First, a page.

Having a Marvelous Time Filling your Magnets with Helium
D. N. Guilfoyle
So you want to do your own helium fills. Well, our first and most
important advice is, don't do it. Leave it to the
professionals, or at least to the guys who do it every day and are
therefore a bit less likely to make some small mistake. Small
mistakes tend to result in fires, explosions, multiple deaths, or,
worst of all, in a magnet quench.
There may be times, however, when you must replenish your magnet
yourself. Perhaps you don't have money for a proper service contract
or you unwisely channeled funds into booze and showgirls (or
showboys). Perhaps you want to prove you are a real man (or woman).
Or your boss simply made you. Whatever the reason, you may find these
hints helpful. Just keep in mind we don't take any responsibility for
whatever disaster you may bring upon yourself and your organization,
be it by following or by not following our advice. We guarantee
nothing, we are not responsible, we don't care.
Magnets come in many sizes and shapes, one fill does not fit them
all. Consult at least your magnet documentation. In other words, not
everything in here may be relevant or correct in your particular case.
If in doubt, find someone with common sense and use her (or him).
Having dealt with the legal questions, let us get to the technical
part. You should get things ready well ahead of time, it's too late
to start looking for gloves when your naked hand is permanently merged
with the cryostat.
You will need:
At least one more person who feels sufficiently lucky that day
to agree to help. Never ever do it all by yourself, it's
unpleasant and dangerous.
A helium dewar, or several of them (see Fig. 1). Typically
100-500 liters a piece. Not to be stored for too long
since they loose about 1% of their maximum volume every day. In
10 days, you will have wasted 10-50 liters. There are
usually three valves, green (1 psi safety valve), yellow
(for venting or introducing pressure), and white (for helium
extraction). Always keep the green safety valve open during
transport and manipulation. Closing all the valves at the same
time is obviously not terribly clever. Don't do it. Manipulate
the dewar with respect. Don't make the helium all excited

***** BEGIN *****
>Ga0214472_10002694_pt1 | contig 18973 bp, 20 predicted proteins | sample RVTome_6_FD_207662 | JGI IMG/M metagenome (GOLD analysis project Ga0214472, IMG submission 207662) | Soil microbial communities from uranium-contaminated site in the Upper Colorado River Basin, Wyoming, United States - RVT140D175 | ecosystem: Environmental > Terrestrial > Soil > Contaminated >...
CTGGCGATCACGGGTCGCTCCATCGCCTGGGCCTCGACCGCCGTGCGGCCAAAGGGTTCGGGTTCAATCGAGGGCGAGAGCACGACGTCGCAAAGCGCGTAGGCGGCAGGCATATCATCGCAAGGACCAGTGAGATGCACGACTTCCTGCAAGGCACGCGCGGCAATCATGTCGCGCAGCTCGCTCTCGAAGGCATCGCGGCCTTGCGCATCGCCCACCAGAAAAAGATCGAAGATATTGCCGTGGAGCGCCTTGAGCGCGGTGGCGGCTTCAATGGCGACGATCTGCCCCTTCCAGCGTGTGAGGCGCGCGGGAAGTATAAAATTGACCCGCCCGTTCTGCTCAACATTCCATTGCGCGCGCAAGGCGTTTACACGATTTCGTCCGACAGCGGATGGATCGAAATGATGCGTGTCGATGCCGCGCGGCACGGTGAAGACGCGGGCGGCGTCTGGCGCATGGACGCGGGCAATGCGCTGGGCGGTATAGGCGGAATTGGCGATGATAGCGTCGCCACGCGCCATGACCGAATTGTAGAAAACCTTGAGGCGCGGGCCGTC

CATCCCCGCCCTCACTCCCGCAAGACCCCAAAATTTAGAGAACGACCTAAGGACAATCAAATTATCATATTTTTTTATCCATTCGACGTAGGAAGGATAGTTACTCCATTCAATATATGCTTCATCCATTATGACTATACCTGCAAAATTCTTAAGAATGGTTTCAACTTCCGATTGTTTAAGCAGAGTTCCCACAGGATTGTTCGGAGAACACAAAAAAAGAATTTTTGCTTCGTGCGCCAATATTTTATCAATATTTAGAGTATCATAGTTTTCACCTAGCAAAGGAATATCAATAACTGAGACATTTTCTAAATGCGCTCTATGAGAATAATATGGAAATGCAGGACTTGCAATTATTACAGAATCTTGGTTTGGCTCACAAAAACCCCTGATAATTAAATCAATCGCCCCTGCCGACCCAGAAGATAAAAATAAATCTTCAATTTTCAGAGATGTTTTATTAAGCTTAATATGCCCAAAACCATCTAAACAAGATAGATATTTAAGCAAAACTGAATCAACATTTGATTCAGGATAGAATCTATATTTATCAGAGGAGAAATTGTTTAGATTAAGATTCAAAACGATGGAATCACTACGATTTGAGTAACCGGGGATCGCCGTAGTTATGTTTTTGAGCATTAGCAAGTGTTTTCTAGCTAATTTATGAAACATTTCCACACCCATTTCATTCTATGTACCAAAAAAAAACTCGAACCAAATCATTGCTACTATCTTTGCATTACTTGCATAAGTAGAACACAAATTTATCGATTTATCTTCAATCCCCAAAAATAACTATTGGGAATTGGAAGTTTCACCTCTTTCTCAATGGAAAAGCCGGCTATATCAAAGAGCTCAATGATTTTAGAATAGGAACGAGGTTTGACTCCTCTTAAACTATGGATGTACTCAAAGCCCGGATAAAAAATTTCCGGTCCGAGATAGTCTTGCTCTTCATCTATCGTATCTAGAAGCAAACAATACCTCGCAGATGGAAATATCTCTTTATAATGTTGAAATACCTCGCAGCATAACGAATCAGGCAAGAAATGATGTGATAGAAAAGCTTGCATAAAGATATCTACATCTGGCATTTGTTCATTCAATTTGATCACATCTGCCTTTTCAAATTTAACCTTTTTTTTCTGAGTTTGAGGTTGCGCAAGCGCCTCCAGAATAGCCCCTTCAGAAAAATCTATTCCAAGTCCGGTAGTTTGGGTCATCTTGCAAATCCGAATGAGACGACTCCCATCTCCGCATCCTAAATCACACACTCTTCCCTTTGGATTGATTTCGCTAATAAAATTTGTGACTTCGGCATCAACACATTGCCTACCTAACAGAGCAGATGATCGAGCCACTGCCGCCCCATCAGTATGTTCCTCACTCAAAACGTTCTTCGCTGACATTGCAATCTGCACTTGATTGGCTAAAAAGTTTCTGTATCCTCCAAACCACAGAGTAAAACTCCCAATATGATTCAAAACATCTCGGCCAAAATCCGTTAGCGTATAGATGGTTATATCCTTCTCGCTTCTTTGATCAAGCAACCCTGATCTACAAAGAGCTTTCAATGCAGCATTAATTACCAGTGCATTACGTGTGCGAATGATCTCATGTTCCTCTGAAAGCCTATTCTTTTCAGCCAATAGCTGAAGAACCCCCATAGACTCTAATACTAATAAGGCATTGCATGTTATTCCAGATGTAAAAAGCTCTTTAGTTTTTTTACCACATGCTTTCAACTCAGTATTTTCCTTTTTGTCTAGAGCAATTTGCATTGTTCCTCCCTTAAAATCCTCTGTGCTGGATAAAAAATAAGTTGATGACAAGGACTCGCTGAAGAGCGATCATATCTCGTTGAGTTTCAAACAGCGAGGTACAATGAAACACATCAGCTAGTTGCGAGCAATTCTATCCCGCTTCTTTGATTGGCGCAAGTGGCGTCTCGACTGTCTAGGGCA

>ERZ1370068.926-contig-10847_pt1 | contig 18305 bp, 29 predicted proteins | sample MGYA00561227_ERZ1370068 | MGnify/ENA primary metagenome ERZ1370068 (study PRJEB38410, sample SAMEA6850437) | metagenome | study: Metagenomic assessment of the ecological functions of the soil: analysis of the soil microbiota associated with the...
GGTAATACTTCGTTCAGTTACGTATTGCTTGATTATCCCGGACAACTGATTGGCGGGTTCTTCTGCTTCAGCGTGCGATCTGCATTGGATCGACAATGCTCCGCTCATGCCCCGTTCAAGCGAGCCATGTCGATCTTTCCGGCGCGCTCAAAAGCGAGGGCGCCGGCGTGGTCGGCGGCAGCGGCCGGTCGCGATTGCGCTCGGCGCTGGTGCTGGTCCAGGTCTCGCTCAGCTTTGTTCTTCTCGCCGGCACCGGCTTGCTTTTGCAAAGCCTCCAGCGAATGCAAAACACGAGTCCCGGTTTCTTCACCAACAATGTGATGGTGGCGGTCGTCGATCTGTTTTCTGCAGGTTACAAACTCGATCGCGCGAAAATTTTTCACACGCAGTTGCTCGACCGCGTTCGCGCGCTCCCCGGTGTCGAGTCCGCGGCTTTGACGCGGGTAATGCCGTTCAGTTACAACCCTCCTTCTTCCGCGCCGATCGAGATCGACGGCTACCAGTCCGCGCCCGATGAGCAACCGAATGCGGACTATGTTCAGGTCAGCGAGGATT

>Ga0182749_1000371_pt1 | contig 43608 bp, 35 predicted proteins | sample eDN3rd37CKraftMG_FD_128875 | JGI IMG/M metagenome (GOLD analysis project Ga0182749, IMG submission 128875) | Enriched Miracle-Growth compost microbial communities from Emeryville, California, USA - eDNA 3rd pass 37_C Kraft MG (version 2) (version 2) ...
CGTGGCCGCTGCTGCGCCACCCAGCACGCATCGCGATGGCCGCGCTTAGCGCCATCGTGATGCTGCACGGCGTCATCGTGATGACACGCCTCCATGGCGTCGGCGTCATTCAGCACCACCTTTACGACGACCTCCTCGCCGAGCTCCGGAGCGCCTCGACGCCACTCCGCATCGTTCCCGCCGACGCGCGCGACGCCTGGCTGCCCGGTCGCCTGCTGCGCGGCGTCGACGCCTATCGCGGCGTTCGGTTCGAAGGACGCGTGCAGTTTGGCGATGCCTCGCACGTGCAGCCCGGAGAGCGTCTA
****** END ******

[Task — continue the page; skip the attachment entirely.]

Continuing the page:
before you even begin.
A helium gas tank to push out the liquid, equipped with a
reliable regulator. The regulator has an in-tank pressure
indicator (up to about 4000 psi) and an outgoing pressure
indicator (up to about 15 psi). The pressure in the tank is
easily 2000 psi while the helium liquid should be pushed
out by about 3 psi. Hence the need for a good regulator.
A suitable hose and fittings will securely connect the tank to
the dewar vent (the yellow valve).
A transfer line. It better be a good one. Such a line is
isolated by a vacuum layer ``wrapped'' around it along its whole
length. When the vacuum is gone or the layer is pinched, air
and water will freeze and accumulate on it during the transfer.
That's hazardous. When air freezes, nitrogen will evaporate
sooner than oxygen and you end up with liquid oxygen, a very
reliable catastrophic ingredient. As a precaution, you may want
to discourage anybody who attempts to comes close with anything
sparking or flaming.
A pair of gloves for everybody. Loose fitting and high quality,
insulating well. The loose fit is important for getting rid of
them quickly, should they come into contact with the cryogenic
liquid. Wave them off as fast as you can, before your hands
Eye protection. Liquid helium is known to be incompatible with
any part of your eyeball.
A ladder to get on top of the magnet and another one to easily
reach the dewar from top.
It helps if all of the above items are non-magnetic, especially
if you intend to remove them from the magnet room when you are
Figure 1: Helium fill schematics.
Suppose all the prerequisites are ready and you still are in your
superman dare-devil mood. Very well then, here is a rough outline of
the procedure that might increase the odds of your survival:
Open the vent of the magnet cryostat. Do it very, very
slowly and just a little bit, let the pressure
decrease gradually over time. When the magnet is very low on
helium, it may take 15-30 minutes. Faster release of pressure
when the magnet is already unhappy will cause a quench. Since
pressure is going down, more evaporation takes place and the
helium level further drops, sometimes significantly. Escaping
helium should obviously go to a dedicated duct. If you let it
enter the magnet room, open at least the door and ventilate
properly. Good ventilation is important even if you don't try
to create a helium gas chamber in this way. Have someone ready
to drag you out when you asphyxiate.
Open slowly the yellow valve on the dewar. This releases
the dewar pressure into the atmosphere. Don't stand with your
face in front of the vent when you do this. Spare your
colleague as well.
Open the top upward-pointing white valve on the dewar and
slowly insert the long transfer line stinger, bit by bit,
while your colleague holds the other end. It needs time to cool
down, don't hurry. Insert it all the way down until it touches
the bottom and then immediately draw back by about 10 cm